The effect of dietary compounds on human cathelicidin antimicrobial peptide gene expression mediated through farnesoid X receptor and its potential role in gastrointestinal health Public Deposited

http://ir.library.oregonstate.edu/concern/graduate_thesis_or_dissertations/5h73pz83b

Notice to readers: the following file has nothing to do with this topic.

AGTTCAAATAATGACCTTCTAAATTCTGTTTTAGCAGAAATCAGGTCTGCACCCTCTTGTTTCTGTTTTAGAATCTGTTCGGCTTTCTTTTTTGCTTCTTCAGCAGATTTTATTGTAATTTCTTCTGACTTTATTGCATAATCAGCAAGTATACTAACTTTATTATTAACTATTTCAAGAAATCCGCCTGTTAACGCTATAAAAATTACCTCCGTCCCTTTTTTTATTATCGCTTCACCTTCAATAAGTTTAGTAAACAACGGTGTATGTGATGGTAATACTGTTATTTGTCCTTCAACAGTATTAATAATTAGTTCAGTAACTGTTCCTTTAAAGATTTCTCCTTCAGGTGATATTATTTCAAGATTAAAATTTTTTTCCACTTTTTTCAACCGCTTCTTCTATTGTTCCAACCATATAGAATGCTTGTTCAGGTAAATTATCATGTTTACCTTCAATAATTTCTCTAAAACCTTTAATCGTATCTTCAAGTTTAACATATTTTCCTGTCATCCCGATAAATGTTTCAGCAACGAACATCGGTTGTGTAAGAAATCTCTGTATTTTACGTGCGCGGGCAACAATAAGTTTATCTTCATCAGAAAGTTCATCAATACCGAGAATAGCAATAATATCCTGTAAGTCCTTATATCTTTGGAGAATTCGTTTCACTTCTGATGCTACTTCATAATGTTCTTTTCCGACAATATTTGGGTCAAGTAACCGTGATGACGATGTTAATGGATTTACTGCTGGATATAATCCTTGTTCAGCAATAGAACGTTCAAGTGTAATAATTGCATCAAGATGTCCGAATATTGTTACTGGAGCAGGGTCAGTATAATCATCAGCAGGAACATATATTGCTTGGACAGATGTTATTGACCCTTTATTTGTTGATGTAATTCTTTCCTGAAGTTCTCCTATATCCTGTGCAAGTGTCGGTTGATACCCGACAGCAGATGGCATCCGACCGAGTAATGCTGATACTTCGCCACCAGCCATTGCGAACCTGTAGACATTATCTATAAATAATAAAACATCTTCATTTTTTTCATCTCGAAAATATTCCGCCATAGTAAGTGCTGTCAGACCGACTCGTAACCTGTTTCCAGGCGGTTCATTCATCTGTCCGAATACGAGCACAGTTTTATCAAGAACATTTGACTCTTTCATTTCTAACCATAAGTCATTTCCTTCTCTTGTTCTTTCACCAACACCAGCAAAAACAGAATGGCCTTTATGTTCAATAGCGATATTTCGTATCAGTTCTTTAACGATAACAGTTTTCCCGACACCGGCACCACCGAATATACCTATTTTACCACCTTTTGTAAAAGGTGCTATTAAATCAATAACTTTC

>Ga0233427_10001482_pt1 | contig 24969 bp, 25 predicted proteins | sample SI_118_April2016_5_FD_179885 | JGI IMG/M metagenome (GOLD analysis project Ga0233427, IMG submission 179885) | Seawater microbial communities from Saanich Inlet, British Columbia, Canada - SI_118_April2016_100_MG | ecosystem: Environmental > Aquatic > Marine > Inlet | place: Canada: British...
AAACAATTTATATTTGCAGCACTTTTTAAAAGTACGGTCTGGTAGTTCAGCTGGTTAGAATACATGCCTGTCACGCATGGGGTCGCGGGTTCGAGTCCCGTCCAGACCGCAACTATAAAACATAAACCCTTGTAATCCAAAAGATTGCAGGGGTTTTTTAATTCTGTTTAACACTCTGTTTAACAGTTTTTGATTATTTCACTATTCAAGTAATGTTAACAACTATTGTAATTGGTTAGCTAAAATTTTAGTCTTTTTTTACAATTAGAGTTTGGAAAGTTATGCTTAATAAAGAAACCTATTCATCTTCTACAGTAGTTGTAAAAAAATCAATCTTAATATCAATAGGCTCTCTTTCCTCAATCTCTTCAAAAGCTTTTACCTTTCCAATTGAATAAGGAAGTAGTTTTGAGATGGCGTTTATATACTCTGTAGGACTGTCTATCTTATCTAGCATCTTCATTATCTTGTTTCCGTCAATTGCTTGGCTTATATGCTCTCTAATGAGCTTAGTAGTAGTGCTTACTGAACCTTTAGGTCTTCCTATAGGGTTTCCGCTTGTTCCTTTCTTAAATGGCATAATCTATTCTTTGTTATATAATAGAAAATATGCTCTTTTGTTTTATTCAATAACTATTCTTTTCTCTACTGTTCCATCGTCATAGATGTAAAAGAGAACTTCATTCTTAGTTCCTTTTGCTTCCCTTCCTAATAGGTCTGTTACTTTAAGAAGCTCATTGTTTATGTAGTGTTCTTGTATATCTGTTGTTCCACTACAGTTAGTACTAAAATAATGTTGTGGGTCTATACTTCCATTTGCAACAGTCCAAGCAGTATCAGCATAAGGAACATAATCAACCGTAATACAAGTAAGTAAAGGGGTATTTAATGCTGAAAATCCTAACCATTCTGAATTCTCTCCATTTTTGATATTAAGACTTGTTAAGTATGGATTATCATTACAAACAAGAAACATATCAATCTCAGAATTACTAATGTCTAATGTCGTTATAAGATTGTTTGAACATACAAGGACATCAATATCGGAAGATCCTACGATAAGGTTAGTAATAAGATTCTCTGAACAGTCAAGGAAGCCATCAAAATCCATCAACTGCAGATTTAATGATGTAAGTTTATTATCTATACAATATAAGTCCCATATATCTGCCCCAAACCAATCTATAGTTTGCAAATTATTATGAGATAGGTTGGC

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  • The human cathelicidin antimicrobial peptide (CAMP) is a broad spectrum microbicidal agent and modulator of both the innate and adaptive immune system. It is induced by 1,25-dihydroxyvitamin D (1,25(OH)₂D₃) through activation of the vitamin D receptor (VDR) and primary bile salts through activation of the xenobiotic nuclear receptor farnesoid X receptor (FXR). Both receptors are expressed by enterohepatic and gastrointestinal (GI) tissues and play important roles in GI immunity and homeostasis. It has been demonstrated by us and others that plant polyphenol xanthohumol (XN) acts as an FXR ligand, but its regulation of CAMP gene expression has not been determined. We hypothesize that plant polyphenols obtained in the diet act as ligands for FXR and regulate expression of the CAMP gene in the GI tract thereby promoting gastrointestinal health through improved barrier defense against infection and inflammation. In this study, we demonstrate that XN induces BSEP (bile acid export pump) and human CAMP promoter activity via FXR. This activation appears to require some combination of the vitamin D response element (VDRE) site in the CAMP promoter and a potential FXR response element (FXRE) located in the third exon of the gene. In addition, XN and its metabolite 8-prenylnaringenin (8-PN) induced the mRNA expression of several FXR target genes including: BSEP, SHP (small heterodimer partner), IBABP (ileal bile acid binding protein), CAMP and FXR in biliary carcinoma cell lines. Combinations of 1,25(OH)₂D₃ and either XN or 8-PN cooperatively induced endogenous CAMP gene expression in cells. We conclude that the plant polyphenol XN and its metabolite 8-PN act as FXR ligands and regulate expression of the human CAMP gene alone or in combination with 1,25(OH)₂D₃. A second distinct project used immunohistochesmitry (IHC), Western blot and quantitative real-time polymerase chain reaction (qRT-PCR) to characterize a transgenic mouse that carries the human CAMP gene. In the transgenic mice fed a normal diet, the human CAMP gene is expressed in immune and epithelial barrier cells and treatment of tissues with 1,25(OH)₂D₃, including those from the GI tract, induced expression of the human, but not the mouse gene. This study advances our understanding of human CAMP gene regulation by FXR and also helps establish the mouse as a reliable model system that can be used in future studies to determine the importance of CAMP gene expression in human health.
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